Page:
Essay on African American Call and Response Music
As Miller and Sharhriari (2009) denote, call and response singing is a musical form whereby one caller gives a prompt or question in the form of a song or chant and this is followed by a response from the group. Call and response style of music originated from Sub-Saharan Africa where the tradition continues to be employed efficiently during tribal convocations and large gatherings. Slaves transported from Africa took the tradition of call and response with them to other continents and was one of the ways of communication they used with each other. Black communities determined call and response singing to be a formidable mode of eradicating illiteracy in that a lead singer would sing the main lines which were responded by the congregation. Thus, in the process, they eliminated the need of people using any hymn books. Call and response is not only present but also deeply embedded into African American musical traditions including gospel, blues, hip-hop, jazz, soul and R&B. Call and response came into the United States from Sub-Saharan African cultures and was developed through field hollers and slave work songs, as well as, blues and spirituals. A good example of call and response music is the song “Rosie” that has a call and response antiphony throughout the whole song with a slight wooden sound. The speaker is an older man with many years of experience working and the people responding are his fellow workmen who are not as old as the speaker. https://youtu.be/LOOWcnOrqaA
Apart from being utilized in various African American-oriented music genres, call and response is also used as a mode of communication in rituals and routines, for instance, hymn singing in churches. While most of call and response music exists in verbal format, there are also nonverbal formats that are equally intriguing to hear. It is not necessary that a person has to discern the language of the music or song to enjoy it. The melody and tone of the rhythm normally explain the nature of the song and as such, it can be enjoyed across various cultures. A good example of nonverbal format of call and response music is African American jazz where musicians can formulate vivid conversational phrases and interact with other musicians on the bandstand. In the “Call and response – Jazz demonstration,” Reggie Thomas on the piano and Alvin Atkinson on the drums demonstrate call and response in jazz. https://youtu.be/sq19BZRKmLI.
The beauty about call and response is that it does not always conform to formal structure and as such, it enhances creativity and improvisation in the African American culture. It may lack preordained or predetermined structure, but sound like a melodious communication with the musicians or participants exchanging information and ideas through their performance of the music. Such kind of improvisation is prevalent in jazz, where discordant instruments are utilized to improvise a musical exchange of melodies. Occasions whereby call and response has a more structured form include hymn singing in the church whereby singers follow a specific musical format by relying on hymn books to know, discern and follow the sequence of the text.Essay on African American Call and Response Music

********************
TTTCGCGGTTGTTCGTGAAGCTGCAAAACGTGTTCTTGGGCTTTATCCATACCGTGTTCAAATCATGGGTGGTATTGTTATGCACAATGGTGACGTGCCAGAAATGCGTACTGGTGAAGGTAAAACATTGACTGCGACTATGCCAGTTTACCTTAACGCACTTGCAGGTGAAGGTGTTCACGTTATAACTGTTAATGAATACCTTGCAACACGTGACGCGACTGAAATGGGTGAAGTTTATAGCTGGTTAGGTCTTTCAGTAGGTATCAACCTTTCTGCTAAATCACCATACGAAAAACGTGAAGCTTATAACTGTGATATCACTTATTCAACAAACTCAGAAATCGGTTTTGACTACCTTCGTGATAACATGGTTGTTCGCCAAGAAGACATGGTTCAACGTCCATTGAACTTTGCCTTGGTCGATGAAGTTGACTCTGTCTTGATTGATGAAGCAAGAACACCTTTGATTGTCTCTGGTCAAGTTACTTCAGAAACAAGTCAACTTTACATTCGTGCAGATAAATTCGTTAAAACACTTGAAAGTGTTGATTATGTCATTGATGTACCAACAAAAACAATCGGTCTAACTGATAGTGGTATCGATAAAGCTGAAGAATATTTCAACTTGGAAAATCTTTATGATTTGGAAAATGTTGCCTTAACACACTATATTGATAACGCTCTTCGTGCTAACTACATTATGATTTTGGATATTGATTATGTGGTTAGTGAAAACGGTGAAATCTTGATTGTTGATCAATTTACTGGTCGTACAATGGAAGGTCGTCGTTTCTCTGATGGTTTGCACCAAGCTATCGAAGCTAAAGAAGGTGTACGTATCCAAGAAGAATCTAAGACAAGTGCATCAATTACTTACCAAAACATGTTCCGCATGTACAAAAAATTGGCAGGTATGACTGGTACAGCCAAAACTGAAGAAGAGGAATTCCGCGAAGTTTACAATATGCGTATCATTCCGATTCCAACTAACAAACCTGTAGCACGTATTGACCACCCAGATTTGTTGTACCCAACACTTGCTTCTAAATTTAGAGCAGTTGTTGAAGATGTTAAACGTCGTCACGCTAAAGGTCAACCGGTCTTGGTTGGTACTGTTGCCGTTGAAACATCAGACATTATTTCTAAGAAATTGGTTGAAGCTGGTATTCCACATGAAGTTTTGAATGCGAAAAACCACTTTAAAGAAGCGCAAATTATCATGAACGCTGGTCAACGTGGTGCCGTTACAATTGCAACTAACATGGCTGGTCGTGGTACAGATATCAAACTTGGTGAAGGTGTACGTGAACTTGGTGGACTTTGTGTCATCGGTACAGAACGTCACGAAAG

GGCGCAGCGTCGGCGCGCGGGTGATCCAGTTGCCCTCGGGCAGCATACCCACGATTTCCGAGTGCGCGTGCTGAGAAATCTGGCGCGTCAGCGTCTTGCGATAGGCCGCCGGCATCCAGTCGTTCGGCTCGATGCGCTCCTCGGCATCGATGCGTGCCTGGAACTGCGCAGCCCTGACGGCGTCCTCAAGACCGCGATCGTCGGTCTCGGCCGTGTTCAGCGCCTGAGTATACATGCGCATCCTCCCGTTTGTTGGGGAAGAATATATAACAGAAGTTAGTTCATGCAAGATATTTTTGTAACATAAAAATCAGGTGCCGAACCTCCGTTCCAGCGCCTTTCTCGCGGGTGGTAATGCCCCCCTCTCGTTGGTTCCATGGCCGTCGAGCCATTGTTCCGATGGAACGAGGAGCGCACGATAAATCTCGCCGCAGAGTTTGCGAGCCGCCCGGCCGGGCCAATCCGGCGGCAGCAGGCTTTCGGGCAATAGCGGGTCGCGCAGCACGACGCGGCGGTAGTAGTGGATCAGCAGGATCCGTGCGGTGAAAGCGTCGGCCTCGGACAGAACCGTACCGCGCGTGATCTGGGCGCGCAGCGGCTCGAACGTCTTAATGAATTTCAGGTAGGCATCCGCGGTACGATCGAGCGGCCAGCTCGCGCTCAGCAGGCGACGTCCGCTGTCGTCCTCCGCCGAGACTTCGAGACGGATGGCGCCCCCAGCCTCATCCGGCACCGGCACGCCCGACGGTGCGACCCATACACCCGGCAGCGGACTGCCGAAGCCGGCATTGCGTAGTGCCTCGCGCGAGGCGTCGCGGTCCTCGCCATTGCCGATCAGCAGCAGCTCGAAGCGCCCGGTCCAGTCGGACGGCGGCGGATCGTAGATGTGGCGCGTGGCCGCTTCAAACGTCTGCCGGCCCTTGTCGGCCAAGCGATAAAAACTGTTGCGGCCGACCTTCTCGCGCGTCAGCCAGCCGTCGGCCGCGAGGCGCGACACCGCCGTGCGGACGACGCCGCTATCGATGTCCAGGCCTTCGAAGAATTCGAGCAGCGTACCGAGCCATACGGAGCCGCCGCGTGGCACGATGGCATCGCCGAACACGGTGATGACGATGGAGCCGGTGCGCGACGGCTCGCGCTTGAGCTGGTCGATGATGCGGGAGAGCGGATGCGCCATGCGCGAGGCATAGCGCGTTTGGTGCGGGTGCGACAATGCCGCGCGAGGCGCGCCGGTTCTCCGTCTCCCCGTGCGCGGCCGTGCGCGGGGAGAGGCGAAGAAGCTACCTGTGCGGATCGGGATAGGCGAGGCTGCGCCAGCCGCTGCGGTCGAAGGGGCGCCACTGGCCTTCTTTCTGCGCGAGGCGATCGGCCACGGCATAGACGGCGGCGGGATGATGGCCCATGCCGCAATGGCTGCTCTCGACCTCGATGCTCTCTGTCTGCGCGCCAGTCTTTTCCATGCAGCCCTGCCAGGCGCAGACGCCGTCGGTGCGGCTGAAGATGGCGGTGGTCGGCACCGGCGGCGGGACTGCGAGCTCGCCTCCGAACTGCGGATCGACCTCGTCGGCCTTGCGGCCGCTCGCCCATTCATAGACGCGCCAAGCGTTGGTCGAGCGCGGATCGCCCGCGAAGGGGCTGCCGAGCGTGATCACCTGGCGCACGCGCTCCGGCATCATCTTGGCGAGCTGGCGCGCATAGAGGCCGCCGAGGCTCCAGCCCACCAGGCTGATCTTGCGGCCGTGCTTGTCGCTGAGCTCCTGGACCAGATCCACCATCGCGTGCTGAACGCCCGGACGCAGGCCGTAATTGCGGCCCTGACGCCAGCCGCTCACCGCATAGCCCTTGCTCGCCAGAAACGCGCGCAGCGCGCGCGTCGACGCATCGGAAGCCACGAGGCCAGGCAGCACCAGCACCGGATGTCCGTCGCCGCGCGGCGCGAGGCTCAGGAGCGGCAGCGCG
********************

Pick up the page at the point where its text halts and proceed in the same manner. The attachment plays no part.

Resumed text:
One of the most defining moments for African American call and response music was when James Brown released his anthem song “Say it Loud – I’m Black and I’m Proud.” https://www.youtube.com/watch?v=2VRSAVDlpDI. This was a public statement by the musician of his political alignment. However, an even bigger statement was his use of call and response in this song. This is because it acted as a reminder to everyone of James Brown’s black gospel roots even though most of the children responding were mostly white and Asian and from a nearby Los Angeles suburb.
As far back as African American history stretches, there have always been soundtracks of incredible music present. Some of the most timeless songs of perseverance and empowerment emanate from the American slave communities and fields. During this period, most of the music among the slaves comprised of a series of calls they would make to each other in the fields. It was these early call and response hollers that would later be translated by people and echoed by street peddlers. Work songs composed by slaves provided the rhythm compulsion that kept them hoeing, pounding grain, threshing and doing other forms of labor at a steady pace, thus, making the task a dance or song. The lead would sing a line and the rest of the group would answer. The lead had the liberty of improvising, but the response remained the most important component of the tune and made the call and response music effective and successful.Essay on African American Call and Response Music
When call and response was not being utilized by slaves in their work songs, it was being used by African Americans in the Civil Rights Movement. Most of the songs sang during the time of the Civil Rights Movement were spiritual or gospel songs. When Martin Luther King Junior and other African Americans were matching, they utilized call and response music to unite them in their protest against Jim Crow laws and social injustice against the black community. While in today’s society call and response is mostly prevalent in jazz and hip-hop, it builds on the rich cultural heritage of African American artist expressions throughout history. Moreover, call and response enhances creation of new work through the combined participation of artists, musicians or participants. Improvisation may result in diverse calls or lead lines, but participants are able to create creative responses to this diversity in musical expression, making call and response quite enjoyable and insightful.Essay on African American Call and Response Music
Miller, Terry E, and Andrew C Shahriari. World Music: A Global Journey. 2nd ed., NY: Routledge., 2009.